Hidden features of Java

.

Below are some hidden features of java.

Covariant return types
It is pretty poorly publicised, as it is an unsexy addition, but as I understand it, is absolutely necessary for generics to work.

Essentially, the compiler now allows a subclass to narrow the return type of an overridden method to be a subclass of the original method's return type. So this is allowed:


class Souper {
Collection values() {
...
}
}

class ThreadSafeSortedSub extends Souper {
@Override
ConcurrentSkipListSet values() {
...
}
}


You can call the subclass's values method and obtain a sorted thread safe Set of Strings without having to down cast to the ConcurrentSkipListSet.

Labeled blocks


getmeout:{
for (int i = 0; i < N; ++i) {
for (int j = i; j < N; ++j) {
for (int k = j; k < N; ++k) {
//do something here
break getmeout;
}
}
}
}



Allowing methods and constructors in enums


enum Cats {
FELIX(2), SHEEBA(3), RUFUS(7);

private int mAge;
Cats(int age) {
mAge = age;
}
public int getAge() {
return mAge;
}
}

You can even have a "constant specific class body" which allows a specific enum value to override methods.
a label with a comment

Not really a feature, but an amusing trick


class Example
{
public static void main(String[] args)
{
System.out.println("Hello World!");
http://Phi.Lho.free.fr

System.exit(0);
}
}


Cool Equals


new URL("http://www.yahoo.com").equals(new URL("http://209.191.93.52"))


Load a resource (property file, xml, xslt, image etc) from deployment jar file



this.getClass().getClassLoader().getResourceAsStream( ... ) ;


There are plenty more that i might not be aware of . IF you know any one/more of them then please contribute via comments.
Thanks





3 comments:

Paulo Faria said...

I hope you like DNS connections if you're going to use that equals method. One of the reasons you shouldn't use URL in a map.

Also there are some hilariously bitter C# apologists bemoaning the lack of "using" in java, when "using" is just a method definition away, and more flexible to boot. If this was put in the java.lang, and the compiler implicitly imported static methods from there, the lazy bastards might shut up about using.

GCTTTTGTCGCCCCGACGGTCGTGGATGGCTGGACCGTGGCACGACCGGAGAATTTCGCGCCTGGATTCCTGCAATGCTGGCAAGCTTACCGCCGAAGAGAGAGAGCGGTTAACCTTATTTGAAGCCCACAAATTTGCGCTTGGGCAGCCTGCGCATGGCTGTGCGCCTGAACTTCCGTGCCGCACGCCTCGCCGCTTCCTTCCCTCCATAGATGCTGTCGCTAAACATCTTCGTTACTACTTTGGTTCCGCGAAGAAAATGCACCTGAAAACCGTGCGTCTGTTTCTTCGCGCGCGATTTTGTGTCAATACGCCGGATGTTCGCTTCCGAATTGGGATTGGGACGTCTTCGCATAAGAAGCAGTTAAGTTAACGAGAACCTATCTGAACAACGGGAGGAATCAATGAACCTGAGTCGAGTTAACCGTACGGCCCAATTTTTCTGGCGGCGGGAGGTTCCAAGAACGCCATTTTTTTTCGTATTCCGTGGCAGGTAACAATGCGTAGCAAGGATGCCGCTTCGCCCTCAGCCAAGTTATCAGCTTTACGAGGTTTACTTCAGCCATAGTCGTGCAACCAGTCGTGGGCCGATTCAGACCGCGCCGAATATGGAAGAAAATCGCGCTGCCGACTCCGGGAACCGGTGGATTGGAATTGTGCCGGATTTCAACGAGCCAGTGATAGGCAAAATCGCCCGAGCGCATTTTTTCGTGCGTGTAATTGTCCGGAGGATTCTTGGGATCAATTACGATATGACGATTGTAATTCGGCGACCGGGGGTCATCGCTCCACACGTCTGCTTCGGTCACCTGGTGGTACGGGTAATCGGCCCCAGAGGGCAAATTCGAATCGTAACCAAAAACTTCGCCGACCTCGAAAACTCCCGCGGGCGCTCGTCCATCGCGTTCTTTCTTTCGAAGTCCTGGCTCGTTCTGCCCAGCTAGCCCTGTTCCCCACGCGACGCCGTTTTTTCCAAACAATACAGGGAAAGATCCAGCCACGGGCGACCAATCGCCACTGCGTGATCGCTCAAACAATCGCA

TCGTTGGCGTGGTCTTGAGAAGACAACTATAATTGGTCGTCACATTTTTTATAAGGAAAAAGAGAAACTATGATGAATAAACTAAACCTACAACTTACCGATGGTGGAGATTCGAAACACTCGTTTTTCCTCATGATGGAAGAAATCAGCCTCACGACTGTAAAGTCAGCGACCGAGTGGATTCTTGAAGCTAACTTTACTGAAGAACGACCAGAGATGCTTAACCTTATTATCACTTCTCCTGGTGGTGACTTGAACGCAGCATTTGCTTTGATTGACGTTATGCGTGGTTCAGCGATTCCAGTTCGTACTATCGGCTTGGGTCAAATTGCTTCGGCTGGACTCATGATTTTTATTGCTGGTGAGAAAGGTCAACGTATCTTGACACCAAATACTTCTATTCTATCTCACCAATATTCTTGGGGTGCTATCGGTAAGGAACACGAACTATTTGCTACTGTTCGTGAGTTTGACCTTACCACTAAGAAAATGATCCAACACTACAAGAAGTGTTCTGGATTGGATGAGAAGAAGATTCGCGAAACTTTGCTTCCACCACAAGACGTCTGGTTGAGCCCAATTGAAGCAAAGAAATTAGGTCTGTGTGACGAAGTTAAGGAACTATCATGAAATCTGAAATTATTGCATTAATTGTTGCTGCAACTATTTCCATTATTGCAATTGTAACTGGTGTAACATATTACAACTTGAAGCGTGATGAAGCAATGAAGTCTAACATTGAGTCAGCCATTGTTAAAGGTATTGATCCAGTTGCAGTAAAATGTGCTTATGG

/**
* Close closeables. Use this in a finally clause.
*/
public static void close(Closeable... closeables) {
for (Closeable c : closeables) {
if (c != null) {
try {
c.close();
} catch (Exception ex) {
Logger.getLogger(IoUtils.class.getName()).log(Level.WARNING, "Couldnt close Closeable", ex);
}
}
}
}

import static IoUtils.*;

void whatever(){
Resource wtfClosureFetishists = null;
try{
...
}finally{
close(wtfClosureFetishists);
}

}

Geek Head said...

Dear Reader,

There are my more hidden trick you can do in java that I might not aware of. If you know any please share some via comment.
Thank

Munsey said...

I would not ever recommend anyone use java.net.URL. First, it requires an internet connection, because it does a DNS lookup, which means it is slooooow. Don't EVER try to put URLs into a Set, because a Set checks for duplicates using the equals method. It can take minutes per insert even with a fairly small Set.
Second, URL.equals can return false when it should intuitively return true, and true when it should return false. For example, if www.mycompany.com uses DNS load balancing, two successive calls to DNS will return two different IP addresses, causing new URL("http://www.mycompany.com").equals(new URL("http://www.mycompany.com")) to return false. On the other hand, for virtual domains that share the same IP address, equals would return true, although intuitively I would argue that it shouldn't.

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